In­side the Academy of Fine Arts there’s a poster ad­ver­tis­ing a Star­tup­Week­end to sup­port the city’s un­likely nascent com­mu­nity of coders and in­ter­net en­trepreneurs. Down­stairs, a course on pho­to­jour­nal­ism is tak­ing place.

Jour­nal­ists hold a mythic place in Sara­jevo’s re­cent past. The road from the air­port is named af­ter Kurt Schork – an Amer­i­can who re­ported a story ti­tled Romeo And Juliet In Sara­jevo about a doomed pair of real-life lovers, Bos­niak Ad­mira Is­mić and Bos­nian Serb Boško Brki, who were killed in the siege. Half of Schork’s ashes are buried next to the cou­ple here.

The 1992-96 siege tore the heart out of the city. As a sen­si­tive child,

I sat glued to the TV cov­er­age, hor­ri­fied, and yet con­vinced that if Imy­self be­came a jour­nal­ist I could one day save other stricken peo­ple. I could never be as heroic as the jour­nal­ists who lived at the Hol­i­day Inn built orig­i­nally for the 1984 Win­ter Olympics, and I feel a lump inmy throat as I look up in­side its lobby and imag­ine its now quiet cor­ri­dors filled with des­per­a­tion and bravado and the rum­ble of dis­tant ord­nance. Not even the jour­nal­ists could be as heroic as the Sara­je­vans who en­dured four years with­out run­ning wa­ter, elec­tric­ity or gas and the con­stant threat of be­ing shot by snipers. At the SiegeMu­seum I find it im­pos­si­ble to sup­pressmy tears as a guide talks calmly of his friends and close rel­a­tives who were killed, while a doc­u­men­tary film show­ing the full horror plays in the back­ground.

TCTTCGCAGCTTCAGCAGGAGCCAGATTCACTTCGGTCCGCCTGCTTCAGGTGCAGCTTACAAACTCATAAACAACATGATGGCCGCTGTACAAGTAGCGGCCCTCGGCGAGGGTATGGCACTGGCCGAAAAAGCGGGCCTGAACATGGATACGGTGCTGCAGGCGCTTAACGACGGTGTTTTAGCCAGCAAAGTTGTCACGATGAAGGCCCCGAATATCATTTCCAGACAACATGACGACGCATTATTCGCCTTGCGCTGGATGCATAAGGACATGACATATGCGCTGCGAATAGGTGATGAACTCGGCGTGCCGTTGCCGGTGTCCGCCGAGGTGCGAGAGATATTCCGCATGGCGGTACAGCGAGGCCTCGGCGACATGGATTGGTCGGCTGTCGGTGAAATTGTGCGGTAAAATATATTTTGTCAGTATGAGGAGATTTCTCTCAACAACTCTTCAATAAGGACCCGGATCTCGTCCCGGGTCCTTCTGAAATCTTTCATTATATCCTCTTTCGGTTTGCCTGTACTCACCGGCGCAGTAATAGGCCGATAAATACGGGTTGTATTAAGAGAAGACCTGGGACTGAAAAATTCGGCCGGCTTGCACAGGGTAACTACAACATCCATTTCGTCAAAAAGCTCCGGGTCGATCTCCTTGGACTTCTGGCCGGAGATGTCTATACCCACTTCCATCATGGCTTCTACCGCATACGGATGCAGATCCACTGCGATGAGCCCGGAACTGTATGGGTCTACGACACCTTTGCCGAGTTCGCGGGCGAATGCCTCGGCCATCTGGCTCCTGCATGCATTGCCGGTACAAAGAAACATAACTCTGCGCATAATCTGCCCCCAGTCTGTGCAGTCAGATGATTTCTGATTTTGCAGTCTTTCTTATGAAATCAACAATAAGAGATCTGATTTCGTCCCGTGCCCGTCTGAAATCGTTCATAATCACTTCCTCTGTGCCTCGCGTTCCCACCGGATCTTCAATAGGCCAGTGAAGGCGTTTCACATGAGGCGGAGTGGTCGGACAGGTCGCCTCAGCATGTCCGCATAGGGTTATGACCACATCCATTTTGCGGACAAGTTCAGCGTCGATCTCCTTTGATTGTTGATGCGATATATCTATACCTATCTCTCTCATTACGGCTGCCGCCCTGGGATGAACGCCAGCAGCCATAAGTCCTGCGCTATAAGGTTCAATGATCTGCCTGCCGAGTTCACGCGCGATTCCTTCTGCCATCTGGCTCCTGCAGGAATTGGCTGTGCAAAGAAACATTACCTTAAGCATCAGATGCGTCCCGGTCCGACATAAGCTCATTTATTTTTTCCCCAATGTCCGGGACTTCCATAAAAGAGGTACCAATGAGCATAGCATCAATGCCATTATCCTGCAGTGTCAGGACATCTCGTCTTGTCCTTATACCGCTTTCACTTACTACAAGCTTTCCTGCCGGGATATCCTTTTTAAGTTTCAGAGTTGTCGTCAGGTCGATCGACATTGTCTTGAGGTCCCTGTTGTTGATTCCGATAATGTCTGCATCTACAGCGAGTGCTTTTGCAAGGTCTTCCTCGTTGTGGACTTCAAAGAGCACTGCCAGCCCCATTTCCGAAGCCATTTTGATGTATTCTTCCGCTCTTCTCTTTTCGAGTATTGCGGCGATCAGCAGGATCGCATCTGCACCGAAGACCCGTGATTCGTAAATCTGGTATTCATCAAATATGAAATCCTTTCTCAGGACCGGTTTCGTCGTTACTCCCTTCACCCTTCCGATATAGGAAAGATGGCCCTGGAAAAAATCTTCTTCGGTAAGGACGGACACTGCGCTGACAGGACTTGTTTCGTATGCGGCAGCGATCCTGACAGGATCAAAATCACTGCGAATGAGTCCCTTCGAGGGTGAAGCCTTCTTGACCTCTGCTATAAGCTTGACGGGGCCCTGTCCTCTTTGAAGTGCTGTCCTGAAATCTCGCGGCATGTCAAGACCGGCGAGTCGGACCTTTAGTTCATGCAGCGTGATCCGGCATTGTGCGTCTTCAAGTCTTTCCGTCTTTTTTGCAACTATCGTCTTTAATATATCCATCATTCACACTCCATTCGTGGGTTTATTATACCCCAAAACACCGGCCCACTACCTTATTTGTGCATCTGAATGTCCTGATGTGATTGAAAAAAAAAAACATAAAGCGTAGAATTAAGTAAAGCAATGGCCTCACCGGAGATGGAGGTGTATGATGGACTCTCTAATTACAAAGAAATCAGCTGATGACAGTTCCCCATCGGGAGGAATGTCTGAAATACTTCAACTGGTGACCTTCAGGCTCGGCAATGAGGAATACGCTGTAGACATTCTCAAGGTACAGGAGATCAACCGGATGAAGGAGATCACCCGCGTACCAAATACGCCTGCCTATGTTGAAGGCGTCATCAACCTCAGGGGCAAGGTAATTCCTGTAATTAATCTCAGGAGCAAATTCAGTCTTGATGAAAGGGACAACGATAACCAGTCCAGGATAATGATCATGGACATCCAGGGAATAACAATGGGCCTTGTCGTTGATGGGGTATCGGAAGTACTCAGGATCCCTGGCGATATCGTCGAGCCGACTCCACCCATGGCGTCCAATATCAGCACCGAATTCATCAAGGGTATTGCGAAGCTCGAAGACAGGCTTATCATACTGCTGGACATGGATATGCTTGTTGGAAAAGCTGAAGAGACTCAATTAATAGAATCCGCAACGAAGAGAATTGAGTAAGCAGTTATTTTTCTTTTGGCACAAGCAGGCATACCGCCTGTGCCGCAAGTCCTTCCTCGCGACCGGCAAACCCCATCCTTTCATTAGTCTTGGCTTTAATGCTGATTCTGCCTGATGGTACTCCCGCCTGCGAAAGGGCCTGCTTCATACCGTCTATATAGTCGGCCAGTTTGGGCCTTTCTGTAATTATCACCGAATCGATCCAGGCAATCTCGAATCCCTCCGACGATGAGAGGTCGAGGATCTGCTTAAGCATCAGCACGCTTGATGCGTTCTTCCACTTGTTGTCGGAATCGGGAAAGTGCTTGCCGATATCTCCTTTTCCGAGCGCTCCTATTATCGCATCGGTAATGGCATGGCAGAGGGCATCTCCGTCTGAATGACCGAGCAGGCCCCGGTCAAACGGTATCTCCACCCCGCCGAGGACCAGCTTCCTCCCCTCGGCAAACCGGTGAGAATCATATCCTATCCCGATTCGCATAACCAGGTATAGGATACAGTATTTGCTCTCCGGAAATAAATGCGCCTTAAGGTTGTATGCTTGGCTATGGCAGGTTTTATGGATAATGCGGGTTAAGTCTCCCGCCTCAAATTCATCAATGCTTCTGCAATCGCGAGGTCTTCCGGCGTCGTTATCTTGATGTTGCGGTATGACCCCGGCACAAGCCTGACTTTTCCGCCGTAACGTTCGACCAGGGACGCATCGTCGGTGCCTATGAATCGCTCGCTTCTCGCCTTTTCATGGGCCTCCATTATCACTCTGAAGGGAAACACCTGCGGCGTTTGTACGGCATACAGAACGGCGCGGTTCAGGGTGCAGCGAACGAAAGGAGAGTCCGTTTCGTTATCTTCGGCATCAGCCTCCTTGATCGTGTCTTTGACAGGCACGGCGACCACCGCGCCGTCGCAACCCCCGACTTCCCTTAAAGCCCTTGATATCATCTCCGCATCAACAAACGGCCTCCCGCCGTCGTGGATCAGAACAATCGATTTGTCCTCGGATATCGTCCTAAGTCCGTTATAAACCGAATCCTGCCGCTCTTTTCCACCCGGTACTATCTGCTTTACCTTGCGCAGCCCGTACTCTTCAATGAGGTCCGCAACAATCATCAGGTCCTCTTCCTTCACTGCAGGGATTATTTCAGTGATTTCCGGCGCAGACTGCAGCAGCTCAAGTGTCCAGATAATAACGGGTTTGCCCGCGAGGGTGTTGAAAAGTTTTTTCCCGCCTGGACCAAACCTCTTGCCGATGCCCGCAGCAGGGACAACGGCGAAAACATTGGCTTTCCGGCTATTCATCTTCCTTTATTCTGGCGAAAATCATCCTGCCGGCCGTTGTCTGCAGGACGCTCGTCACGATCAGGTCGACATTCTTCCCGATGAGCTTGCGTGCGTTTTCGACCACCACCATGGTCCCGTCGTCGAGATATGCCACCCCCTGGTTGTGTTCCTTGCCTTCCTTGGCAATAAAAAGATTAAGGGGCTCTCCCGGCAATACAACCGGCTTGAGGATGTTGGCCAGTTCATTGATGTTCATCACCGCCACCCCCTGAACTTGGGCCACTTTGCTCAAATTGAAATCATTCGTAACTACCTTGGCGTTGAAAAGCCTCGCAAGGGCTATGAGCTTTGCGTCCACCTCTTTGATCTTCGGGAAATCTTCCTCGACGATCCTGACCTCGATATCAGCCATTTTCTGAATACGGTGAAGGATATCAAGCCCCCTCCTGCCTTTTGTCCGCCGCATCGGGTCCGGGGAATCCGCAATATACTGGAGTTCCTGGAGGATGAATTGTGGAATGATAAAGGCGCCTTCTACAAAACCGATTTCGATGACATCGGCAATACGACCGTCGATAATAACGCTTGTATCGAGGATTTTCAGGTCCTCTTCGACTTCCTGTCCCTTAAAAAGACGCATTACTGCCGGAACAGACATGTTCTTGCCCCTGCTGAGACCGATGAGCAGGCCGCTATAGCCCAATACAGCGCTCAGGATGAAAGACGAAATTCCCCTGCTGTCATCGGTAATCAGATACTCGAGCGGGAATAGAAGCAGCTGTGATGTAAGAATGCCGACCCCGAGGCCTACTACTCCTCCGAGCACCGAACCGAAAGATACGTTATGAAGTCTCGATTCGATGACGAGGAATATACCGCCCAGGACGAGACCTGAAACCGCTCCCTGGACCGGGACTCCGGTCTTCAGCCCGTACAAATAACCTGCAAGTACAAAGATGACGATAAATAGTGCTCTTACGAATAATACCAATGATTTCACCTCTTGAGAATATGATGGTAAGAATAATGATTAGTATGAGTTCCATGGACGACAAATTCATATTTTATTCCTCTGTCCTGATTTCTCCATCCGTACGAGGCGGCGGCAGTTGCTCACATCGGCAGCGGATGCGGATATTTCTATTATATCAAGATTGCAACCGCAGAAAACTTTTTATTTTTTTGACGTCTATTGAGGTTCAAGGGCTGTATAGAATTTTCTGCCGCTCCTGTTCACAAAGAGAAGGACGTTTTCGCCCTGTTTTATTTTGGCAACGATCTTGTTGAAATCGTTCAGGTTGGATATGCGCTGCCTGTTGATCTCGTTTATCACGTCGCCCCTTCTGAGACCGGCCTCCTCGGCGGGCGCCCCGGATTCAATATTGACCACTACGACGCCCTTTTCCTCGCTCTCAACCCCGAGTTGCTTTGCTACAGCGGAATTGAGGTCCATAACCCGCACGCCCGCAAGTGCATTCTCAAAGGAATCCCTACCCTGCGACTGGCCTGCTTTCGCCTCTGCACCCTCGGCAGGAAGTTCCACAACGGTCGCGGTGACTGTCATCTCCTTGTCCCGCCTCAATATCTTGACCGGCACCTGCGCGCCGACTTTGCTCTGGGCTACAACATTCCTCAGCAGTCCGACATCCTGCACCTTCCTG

Places in the city cen­tre where civil­ians were mas­sa­cred are marked by grim stretches of red pave­ment and stone memo­ri­als on walls. Fresh flow­ers are metic­u­lously main­tained and flames burn bright in small metal torches to keep the mem­o­ries of the in­no­cent vic­tims alive.

Mu­se­ums like the brand new lowlit Gallery 11/07/95, which opened last year, re­mem­ber vic­tims of the geno­cide out­side the city – in this case the horror that took place in Sre­brenica. Yet, de­spite the trauma of re­cent times, de­spite the ache that must per­sist within ev­ery­one who calls Sara­jevo home, the city to­day is noth­ing less than a joy. Its streets ring with life, with hope.